Posts Tagged ‘FRAX’
Friday, the University of Wisconsin “The Bare Bones of Osteoporosis Care” Symposium had a lot of practical information. This included:
John Belizekian, MD summarized the latest research on HyperParathyroidism. While most of what we see is Secondary HyperParathyroidism, long term Secondary can morph into traditional Tertiary, or into a newly defined type of Primary HyperParathyroidism.
Joseph Shaker, MD explored new insights into Secondary Osteoporosis. These are separate medical conditions which cause osteoporosis and must be addressed if we are to succeed in treating the resulting osteoporosis.
Fergus McKiernan discussed the success of Vertebroplasty and Kyphoplasty – if you choose patients with the right Vertebral Fracture problems to operate on.
Dr Belizekian discussed new therapies which avoid the problems of current medications. Odanocatib, Abaloparatide, and Rososumab are all in FDA phase 3 trials and could be available within 5 years. FRAX can now incorporate TBS (Trabecular Bone Score).
I will cover these topics, along with those discussed at NOF, over the next few weeks.
Jay Ginther, MD
DXA is very good at determining Bone Mineral Density (BMD), provided you look at the images and over-read the computer. DXA alone is less good at predicting Fracture Risk. But, Fractures are what we want to avoid.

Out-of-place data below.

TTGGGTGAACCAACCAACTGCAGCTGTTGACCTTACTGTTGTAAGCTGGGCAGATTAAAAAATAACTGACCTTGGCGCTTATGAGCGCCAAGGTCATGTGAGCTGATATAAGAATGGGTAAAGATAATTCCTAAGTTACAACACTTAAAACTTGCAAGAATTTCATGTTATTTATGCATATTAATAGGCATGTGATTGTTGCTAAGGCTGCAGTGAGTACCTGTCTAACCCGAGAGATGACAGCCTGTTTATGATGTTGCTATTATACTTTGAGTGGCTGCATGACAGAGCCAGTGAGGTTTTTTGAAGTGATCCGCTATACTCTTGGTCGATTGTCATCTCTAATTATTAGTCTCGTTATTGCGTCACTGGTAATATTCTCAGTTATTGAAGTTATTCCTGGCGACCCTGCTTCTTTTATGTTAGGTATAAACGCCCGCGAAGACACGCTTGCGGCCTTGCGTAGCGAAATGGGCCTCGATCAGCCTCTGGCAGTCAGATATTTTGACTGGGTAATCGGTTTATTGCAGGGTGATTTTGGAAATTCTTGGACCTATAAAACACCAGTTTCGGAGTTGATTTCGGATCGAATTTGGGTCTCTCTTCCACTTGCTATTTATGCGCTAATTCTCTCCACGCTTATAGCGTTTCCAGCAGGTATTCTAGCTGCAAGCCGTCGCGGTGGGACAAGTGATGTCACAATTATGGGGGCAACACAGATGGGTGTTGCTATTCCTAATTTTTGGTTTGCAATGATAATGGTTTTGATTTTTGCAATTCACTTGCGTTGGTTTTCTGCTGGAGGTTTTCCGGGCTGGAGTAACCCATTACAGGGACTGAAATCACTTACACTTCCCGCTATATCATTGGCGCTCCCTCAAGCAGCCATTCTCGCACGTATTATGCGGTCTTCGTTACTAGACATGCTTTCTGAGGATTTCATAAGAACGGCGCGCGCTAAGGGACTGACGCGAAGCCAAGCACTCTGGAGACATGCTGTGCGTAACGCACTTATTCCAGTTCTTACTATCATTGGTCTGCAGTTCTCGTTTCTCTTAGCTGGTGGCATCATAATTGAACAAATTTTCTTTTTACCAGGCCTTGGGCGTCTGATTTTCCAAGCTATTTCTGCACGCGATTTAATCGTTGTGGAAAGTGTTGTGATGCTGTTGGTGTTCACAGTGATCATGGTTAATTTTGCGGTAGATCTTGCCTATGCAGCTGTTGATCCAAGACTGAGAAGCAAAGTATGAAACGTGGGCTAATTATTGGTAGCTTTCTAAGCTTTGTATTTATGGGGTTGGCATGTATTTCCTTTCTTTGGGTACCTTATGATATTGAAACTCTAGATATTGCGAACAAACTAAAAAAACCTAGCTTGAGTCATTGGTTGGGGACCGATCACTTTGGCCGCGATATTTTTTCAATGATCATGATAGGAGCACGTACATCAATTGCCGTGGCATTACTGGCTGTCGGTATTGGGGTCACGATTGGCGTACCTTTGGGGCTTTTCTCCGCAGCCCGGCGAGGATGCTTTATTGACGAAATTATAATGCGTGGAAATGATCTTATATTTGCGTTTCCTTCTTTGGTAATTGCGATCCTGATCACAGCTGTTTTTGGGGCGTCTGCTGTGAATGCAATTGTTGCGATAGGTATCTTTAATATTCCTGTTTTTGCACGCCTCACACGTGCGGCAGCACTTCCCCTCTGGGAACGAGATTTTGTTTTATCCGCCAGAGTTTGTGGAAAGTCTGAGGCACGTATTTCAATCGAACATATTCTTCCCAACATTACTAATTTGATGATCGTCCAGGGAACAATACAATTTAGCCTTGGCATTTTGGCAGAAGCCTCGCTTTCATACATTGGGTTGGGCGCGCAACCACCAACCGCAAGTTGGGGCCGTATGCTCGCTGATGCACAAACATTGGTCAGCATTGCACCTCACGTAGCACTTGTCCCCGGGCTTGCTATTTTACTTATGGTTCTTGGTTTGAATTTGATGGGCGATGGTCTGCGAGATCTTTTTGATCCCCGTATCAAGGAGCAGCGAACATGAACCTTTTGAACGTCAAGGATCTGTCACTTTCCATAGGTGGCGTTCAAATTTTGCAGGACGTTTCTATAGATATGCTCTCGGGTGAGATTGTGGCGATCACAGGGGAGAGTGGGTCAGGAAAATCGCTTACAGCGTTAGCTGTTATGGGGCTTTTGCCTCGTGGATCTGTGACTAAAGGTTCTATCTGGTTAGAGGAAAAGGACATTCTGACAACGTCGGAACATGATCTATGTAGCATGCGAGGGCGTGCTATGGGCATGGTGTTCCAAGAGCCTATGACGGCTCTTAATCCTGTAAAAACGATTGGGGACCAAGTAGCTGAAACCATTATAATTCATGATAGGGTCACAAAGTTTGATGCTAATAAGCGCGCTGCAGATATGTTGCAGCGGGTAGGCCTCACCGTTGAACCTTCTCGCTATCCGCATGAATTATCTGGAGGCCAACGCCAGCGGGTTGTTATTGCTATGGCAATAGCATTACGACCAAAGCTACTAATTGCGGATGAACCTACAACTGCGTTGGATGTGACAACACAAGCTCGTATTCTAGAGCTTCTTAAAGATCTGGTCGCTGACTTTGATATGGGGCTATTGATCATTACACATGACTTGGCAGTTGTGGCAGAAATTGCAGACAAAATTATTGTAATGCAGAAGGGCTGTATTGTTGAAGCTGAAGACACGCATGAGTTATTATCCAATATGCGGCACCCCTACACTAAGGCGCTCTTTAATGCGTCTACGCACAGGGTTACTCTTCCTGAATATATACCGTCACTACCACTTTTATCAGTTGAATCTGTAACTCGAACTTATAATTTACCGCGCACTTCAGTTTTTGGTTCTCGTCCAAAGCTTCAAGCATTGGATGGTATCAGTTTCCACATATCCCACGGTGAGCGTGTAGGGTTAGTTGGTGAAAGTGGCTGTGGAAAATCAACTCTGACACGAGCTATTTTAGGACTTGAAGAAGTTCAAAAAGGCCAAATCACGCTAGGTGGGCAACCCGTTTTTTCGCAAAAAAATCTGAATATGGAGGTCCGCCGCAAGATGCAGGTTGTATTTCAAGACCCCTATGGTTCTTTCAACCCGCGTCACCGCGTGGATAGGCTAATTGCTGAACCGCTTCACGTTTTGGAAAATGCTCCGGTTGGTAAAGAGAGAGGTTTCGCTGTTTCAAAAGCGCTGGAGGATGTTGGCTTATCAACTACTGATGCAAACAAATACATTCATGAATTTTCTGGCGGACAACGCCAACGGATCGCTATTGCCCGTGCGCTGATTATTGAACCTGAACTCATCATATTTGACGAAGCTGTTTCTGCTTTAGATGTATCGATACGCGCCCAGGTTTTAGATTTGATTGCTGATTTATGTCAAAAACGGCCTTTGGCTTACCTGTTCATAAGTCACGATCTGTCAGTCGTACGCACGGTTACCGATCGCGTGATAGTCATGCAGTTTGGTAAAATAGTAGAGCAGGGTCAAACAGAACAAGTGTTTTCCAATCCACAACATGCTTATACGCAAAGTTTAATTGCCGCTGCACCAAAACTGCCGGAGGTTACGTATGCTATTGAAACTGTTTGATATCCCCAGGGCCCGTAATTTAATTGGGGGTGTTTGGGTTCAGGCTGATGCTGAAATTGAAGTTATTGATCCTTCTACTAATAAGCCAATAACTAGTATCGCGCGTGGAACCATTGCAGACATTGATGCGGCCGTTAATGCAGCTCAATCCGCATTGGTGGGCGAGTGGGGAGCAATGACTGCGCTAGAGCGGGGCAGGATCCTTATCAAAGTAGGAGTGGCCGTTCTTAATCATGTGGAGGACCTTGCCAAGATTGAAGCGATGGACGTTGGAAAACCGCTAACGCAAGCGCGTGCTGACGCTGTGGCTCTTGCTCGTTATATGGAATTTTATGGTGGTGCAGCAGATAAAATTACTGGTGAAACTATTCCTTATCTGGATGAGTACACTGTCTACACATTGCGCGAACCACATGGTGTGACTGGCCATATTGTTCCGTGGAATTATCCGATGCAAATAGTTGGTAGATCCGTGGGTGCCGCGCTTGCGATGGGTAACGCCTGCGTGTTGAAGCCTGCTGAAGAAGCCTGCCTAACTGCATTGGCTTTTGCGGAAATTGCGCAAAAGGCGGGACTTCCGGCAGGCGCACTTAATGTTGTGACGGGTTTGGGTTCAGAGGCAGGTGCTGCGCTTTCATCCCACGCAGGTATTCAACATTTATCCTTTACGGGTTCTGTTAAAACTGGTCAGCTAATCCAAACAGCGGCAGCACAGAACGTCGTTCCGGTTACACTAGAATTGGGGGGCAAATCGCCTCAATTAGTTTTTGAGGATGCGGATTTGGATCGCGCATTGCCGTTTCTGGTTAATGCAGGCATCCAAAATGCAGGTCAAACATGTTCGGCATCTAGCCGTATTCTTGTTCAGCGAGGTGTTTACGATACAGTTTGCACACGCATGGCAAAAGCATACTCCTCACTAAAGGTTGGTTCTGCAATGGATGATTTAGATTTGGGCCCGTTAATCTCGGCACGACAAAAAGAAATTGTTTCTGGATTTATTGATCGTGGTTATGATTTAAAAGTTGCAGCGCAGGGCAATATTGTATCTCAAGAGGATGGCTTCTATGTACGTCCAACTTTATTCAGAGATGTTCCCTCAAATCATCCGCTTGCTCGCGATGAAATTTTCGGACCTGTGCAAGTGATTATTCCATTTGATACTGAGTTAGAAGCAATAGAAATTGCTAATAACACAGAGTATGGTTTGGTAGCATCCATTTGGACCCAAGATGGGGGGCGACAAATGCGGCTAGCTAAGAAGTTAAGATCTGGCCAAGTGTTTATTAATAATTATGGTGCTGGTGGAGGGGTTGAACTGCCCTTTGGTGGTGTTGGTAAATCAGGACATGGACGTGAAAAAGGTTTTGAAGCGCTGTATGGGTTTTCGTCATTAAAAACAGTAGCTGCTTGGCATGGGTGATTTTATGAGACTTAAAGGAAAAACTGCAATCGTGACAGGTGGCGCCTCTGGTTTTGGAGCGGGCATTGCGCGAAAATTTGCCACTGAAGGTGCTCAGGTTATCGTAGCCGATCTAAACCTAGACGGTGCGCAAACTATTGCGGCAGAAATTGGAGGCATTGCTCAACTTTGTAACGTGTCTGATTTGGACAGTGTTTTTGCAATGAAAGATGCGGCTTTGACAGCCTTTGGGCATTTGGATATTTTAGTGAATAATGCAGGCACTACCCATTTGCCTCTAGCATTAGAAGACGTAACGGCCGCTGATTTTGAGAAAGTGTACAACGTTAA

At the International Society for Clinical Densitometry (ISCD) meeting this week, we will discuss the other modalities, which supplement DXA to obtain greater accuracy. Vertebral Fracture Assessment (VFA) helps evaluate bone quality. FRAX was specifically designed to predict Fracture Risk. QCT (Quantitative Computerized Tomography) has been added in recent years as an alternative to DXA.
ISCD will discuss adding TBS (Trabecular Bone Score), Hip Structural Analysis, Hip Axis Length, and uses of Central CT. We are constantly pushing toward our goal – Prevent Fractures.
Preventing Fractures is not just DXA. Get a Complete Bone Health Evaluation.
Take Control of your future. Check your bone health.
Jay Ginther, MD
Wrong Question! What you should be managing is Fracture Risk. If you only look at Bone Mineral Density (BMD), you miss the chance to decrease Fracture Risk in the overwhelming majority of people.
85% of the women who Fracture have a DXA score of “osteopenia” or even “normal”. Keeping their bone density at “only osteopenia” does them no favor. So how can you manage Fracture Risk?
Forteo is a daily shot. That is a nuicence, but a small price to pay for the only Anabolic, the only osteoporosis medication which will increase bone mass in spongy (cancellous) bone. Diabetics give themselves a daily shot for the rest of their lives. Forteo is for only 2 years and uses a tiny insulin needle.
People worry about the warning that lab rats got Osteosarcoma after being given very high doses of Teriparatide for the equivalent of 70 human years. We have not seen this in humans, or chimps, or monkeys, or dogs. Rats have bones that grow all their lives. We do not give Forteo to growing humans, pregnant women, nursing women, persons with Paget’s Disease or unexplained elevated Alkaline Phosphatase, or persons who have had radiation to their bones.
Remember that you must take adequate Calcium, with food, spread out over 3 meals. You must take enough Vitamin D3 to be able to absorb Calcium. You must eat enough Protein for your OsteoBlasts to make new bone matrix.